Violin Concerto in D, Op.77
Symphony No.1 in C minor, Op.68
Pinchas Zukerman (violin)
West Australian Symphony Orchestra
Reviewed by: William Yeoman
Reviewed: 21 August, 2015
Venue: Perth Concert Hall, Perth, Western Australia
The very best performances are paradoxes: depth of experience yields simplicity rather than complexity, while familiarity yields wonder rather than contempt.
Take this first concert in WASO and its Principal Conductor Asher Fisch’s complete Brahms Symphony and Concerto cycle to be performed over two weekends. It’s common to view Brahms’s Concertos as symphonic in scope and conception. His Violin Concerto, first performed by his friend and collaborator Joseph Joachim under the composer’s direction in 1879, is no exception. It’s also common to see Brahms’s monumental First Symphony, given its first airing in 1876, as “Beethoven’s Tenth”.
But while such assertions are to some extent true, it’s as well to remember Brahms’s attenuated ‘apprenticeship’ focusing for the most part on instrumental and chamber music, as well as his devotion to Baroque counterpoint and Classical form.
Thus in this concert Fisch – the Barenboim protégé, superb pianist and notable Wagner exponent who so impressed with the WASO in last year’s Helpmann Award-nominated Beethoven cycle – was already looking forwards to Brahms’s Fourth Symphony with a backward glance to Bach, Mozart and Beethoven. From the very first bars of the Violin concerto, there was this tremendous sense of a journey unfolding; a sense of anticipation that was only heightened as the evening progressed – all filtered through a chamber-like transparency resolving into massive architectonics.
But returning to those ideas of simplicity and wonder. Pinchas Zukerman is now 67, and hearing his Brahms you’d be forgiven for thinking he’d imbibed it with his mother’s milk, such was the ease and confidence with which he negotiated the extremes of interval and register and rapid passage-work. This was especially evident in the first-movement cadenza, alone worth the price of entry, and the gypsy pyrotechnics of the final Allegro giocoso.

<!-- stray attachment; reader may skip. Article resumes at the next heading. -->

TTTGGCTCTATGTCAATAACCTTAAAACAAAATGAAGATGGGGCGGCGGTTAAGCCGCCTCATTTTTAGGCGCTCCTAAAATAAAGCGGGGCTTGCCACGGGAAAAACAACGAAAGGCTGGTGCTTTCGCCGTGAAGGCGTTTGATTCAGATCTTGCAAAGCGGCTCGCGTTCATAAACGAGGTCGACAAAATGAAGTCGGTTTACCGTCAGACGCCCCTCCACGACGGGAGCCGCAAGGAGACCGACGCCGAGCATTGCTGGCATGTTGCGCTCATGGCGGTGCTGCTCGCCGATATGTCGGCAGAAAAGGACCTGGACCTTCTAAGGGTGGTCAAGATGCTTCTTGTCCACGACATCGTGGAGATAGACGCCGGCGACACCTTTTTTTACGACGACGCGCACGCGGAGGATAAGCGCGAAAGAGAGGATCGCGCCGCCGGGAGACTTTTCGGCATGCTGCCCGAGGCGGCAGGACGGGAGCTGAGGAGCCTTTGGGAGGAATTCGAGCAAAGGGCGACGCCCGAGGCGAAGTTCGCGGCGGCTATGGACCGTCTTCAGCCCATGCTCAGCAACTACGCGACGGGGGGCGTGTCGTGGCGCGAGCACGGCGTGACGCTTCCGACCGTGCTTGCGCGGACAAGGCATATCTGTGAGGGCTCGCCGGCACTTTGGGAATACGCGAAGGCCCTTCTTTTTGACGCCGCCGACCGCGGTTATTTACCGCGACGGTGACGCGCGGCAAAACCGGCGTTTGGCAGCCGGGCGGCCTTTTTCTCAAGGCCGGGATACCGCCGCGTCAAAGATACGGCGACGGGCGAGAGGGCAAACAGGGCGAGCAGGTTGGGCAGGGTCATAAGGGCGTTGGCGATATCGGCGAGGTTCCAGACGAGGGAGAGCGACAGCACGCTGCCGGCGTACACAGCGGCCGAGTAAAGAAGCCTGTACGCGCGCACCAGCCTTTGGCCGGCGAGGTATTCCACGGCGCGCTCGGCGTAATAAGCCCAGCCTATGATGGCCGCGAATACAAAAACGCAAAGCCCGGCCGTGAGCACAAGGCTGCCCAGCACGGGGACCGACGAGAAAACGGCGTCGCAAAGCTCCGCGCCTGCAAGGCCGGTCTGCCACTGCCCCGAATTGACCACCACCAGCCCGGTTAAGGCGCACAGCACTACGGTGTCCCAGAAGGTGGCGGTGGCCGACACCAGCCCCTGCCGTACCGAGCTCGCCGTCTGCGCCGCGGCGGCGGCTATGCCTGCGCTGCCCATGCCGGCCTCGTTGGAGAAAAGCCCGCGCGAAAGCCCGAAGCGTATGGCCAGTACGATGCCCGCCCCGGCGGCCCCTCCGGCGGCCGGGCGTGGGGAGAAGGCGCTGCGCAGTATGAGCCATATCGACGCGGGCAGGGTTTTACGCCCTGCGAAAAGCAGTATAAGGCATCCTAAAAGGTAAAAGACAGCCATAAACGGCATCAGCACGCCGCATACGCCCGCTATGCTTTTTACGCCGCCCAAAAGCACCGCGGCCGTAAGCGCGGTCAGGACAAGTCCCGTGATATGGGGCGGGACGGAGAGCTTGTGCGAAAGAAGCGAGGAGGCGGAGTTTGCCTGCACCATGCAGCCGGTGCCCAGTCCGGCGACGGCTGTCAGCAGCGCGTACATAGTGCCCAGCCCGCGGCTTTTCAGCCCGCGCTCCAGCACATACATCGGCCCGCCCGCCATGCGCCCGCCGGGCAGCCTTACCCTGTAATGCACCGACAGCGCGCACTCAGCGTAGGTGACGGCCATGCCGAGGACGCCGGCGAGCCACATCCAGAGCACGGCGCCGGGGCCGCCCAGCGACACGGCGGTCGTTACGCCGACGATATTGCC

This much was impressive. What moved one to tears, however, was the profound fluency of the more lyrical passages – and the central Adagio stood out here – Zukerman’s warm, muscular tone finessed into something where the notes took on the poignancy and delicacy of dust motes caught in a beam of sunlight.
As for the First Symphony, well, the introduction, with its ominous timpani and yearning strings, was rich, measured and full of foreboding, throwing a dramatic light onto the ensuing Allegro which at times took on the aspect of a danse macabre before a riveting development section ratcheted up the tension to near-unbearable levels. The Andante sostenuto came as a spring shower, its concertante aspects – and here the new WASO concertmaster Laurence Jackson, amongst others, was able to exercise his own panache – allowing the following Allegretto to gracefully assert itself before Fisch presided over a spectacular Finale in which both chorale and Beethovenian hymn emerged triumphant from the preceding titanic struggle.
Throughout, all the orchestral sections, whether subordinate, coordinate or thrust powerfully into the foreground, never lost that quality of sheer wonder, as though the musicians were masters of the material and yet playing it for the very first time. What more could one possibly want?